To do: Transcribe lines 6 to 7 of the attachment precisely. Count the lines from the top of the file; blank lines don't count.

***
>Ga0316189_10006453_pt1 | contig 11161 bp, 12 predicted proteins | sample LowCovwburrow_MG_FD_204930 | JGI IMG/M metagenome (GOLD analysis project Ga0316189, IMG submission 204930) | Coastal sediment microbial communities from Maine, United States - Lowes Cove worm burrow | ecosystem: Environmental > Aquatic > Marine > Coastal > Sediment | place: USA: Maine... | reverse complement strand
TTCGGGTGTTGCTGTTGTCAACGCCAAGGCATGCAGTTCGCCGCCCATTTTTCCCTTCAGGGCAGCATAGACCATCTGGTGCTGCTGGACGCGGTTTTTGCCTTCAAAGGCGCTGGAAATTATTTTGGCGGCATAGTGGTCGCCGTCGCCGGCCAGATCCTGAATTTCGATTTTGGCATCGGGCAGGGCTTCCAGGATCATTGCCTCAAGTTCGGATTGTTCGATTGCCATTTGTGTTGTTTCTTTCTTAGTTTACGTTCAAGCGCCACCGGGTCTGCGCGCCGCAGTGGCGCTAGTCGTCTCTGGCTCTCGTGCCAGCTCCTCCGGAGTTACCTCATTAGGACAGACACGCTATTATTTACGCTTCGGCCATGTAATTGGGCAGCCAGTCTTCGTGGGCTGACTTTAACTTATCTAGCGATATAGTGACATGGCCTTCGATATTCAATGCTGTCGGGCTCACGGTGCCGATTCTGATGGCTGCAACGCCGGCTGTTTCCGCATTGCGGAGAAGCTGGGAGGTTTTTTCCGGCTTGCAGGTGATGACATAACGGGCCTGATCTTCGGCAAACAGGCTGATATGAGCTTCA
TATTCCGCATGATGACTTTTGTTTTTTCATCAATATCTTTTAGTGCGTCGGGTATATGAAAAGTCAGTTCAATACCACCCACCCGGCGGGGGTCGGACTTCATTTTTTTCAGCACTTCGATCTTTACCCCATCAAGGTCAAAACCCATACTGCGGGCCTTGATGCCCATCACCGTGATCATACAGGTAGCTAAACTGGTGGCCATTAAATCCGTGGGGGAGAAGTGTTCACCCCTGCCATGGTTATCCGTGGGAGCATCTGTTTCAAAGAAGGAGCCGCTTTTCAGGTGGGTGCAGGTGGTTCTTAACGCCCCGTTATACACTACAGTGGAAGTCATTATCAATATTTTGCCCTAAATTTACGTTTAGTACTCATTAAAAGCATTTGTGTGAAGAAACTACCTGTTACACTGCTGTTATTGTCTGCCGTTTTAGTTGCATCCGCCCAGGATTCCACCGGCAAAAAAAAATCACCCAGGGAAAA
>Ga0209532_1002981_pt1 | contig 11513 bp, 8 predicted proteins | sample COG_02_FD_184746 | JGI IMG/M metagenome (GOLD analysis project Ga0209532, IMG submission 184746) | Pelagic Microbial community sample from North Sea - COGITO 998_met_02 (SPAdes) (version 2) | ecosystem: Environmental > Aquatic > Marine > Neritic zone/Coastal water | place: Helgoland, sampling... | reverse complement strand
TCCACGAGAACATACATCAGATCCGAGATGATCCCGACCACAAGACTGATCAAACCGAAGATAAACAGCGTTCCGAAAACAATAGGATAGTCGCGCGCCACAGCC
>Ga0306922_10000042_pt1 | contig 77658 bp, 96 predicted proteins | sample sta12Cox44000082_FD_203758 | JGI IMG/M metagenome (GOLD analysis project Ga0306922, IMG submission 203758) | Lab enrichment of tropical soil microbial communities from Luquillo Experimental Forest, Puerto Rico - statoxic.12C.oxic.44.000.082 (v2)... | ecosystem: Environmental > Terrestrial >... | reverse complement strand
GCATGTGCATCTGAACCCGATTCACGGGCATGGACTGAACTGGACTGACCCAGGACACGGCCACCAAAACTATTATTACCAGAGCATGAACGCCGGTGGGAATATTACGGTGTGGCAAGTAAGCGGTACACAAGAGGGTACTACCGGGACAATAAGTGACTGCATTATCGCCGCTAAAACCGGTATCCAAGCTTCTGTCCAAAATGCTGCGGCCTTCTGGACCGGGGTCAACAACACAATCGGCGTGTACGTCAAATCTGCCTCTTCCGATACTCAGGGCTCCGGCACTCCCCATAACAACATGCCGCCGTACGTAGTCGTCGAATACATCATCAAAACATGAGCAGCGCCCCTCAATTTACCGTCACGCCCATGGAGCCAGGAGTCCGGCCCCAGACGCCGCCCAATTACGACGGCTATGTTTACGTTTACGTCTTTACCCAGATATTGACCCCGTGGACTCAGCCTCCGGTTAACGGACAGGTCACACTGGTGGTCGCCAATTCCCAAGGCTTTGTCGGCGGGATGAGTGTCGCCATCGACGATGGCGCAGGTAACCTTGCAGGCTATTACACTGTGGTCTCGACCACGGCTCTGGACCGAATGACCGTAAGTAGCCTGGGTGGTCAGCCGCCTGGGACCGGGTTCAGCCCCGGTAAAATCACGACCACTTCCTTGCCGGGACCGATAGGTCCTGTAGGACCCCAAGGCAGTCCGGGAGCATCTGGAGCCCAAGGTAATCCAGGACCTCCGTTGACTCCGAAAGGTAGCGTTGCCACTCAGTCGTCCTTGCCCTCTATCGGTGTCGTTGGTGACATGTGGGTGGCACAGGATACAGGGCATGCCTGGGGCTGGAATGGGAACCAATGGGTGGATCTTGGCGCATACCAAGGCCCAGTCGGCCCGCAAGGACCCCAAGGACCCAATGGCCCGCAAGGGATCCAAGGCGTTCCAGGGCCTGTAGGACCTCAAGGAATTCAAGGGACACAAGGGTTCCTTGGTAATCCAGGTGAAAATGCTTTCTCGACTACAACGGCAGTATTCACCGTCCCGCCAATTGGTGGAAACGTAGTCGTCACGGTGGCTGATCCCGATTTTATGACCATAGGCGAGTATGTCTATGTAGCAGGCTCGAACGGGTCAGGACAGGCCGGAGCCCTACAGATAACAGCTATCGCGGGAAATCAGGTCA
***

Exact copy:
>Ga0306922_10000042_pt1 | contig 77658 bp, 96 predicted proteins | sample sta12Cox44000082_FD_203758 | JGI IMG/M metagenome (GOLD analysis project Ga0306922, IMG submission 203758) | Lab enrichment of tropical soil microbial communities from Luquillo Experimental Forest, Puerto Rico - statoxic.12C.oxic.44.000.082 (v2)... | ecosystem: Environmental > Terrestrial >... | reverse complement strand
GCATGTGCATCTGAACCCGATTCACGGGCATGGACTGAACTGGACTGACCCAGGACACGGCCACCAAAACTATTATTACCAGAGCATGAACGCCGGTGGGAATATTACGGTGTGGCAAGTAAGCGGTACACAAGAGGGTACTACCGGGACAATAAGTGACTGCATTATCGCCGCTAAAACCGGTATCCAAGCTTCTGTCCAAAATGCTGCGGCCTTCTGGACCGGGGTCAACAACACAATCGGCGTGTACGTCAAATCTGCCTCTTCCGATACTCAGGGCTCCGGCACTCCCCATAACAACATGCCGCCGTACGTAGTCGTCGAATACATCATCAAAACATGAGCAGCGCCCCTCAATTTACCGTCACGCCCATGGAGCCAGGAGTCCGGCCCCAGACGCCGCCCAATTACGACGGCTATGTTTACGTTTACGTCTTTACCCAGATATTGACCCCGTGGACTCAGCCTCCGGTTAACGGACAGGTCACACTGGTGGTCGCCAATTCCCAAGGCTTTGTCGGCGGGATGAGTGTCGCCATCGACGATGGCGCAGGTAACCTTGCAGGCTATTACACTGTGGTCTCGACCACGGCTCTGGACCGAATGACCGTAAGTAGCCTGGGTGGTCAGCCGCCTGGGACCGGGTTCAGCCCCGGTAAAATCACGACCACTTCCTTGCCGGGACCGATAGGTCCTGTAGGACCCCAAGGCAGTCCGGGAGCATCTGGAGCCCAAGGTAATCCAGGACCTCCGTTGACTCCGAAAGGTAGCGTTGCCACTCAGTCGTCCTTGCCCTCTATCGGTGTCGTTGGTGACATGTGGGTGGCACAGGATACAGGGCATGCCTGGGGCTGGAATGGGAACCAATGGGTGGATCTTGGCGCATACCAAGGCCCAGTCGGCCCGCAAGGACCCCAAGGACCCAATGGCCCGCAAGGGATCCAAGGCGTTCCAGGGCCTGTAGGACCTCAAGGAATTCAAGGGACACAAGGGTTCCTTGGTAATCCAGGTGAAAATGCTTTCTCGACTACAACGGCAGTATTCACCGTCCCGCCAATTGGTGGAAACGTAGTCGTCACGGTGGCTGATCCCGATTTTATGACCATAGGCGAGTATGTCTATGTAGCAGGCTCGAACGGGTCAGGACAGGCCGGAGCCCTACAGATAACAGCTATCGCGGGAAATCAGGTCA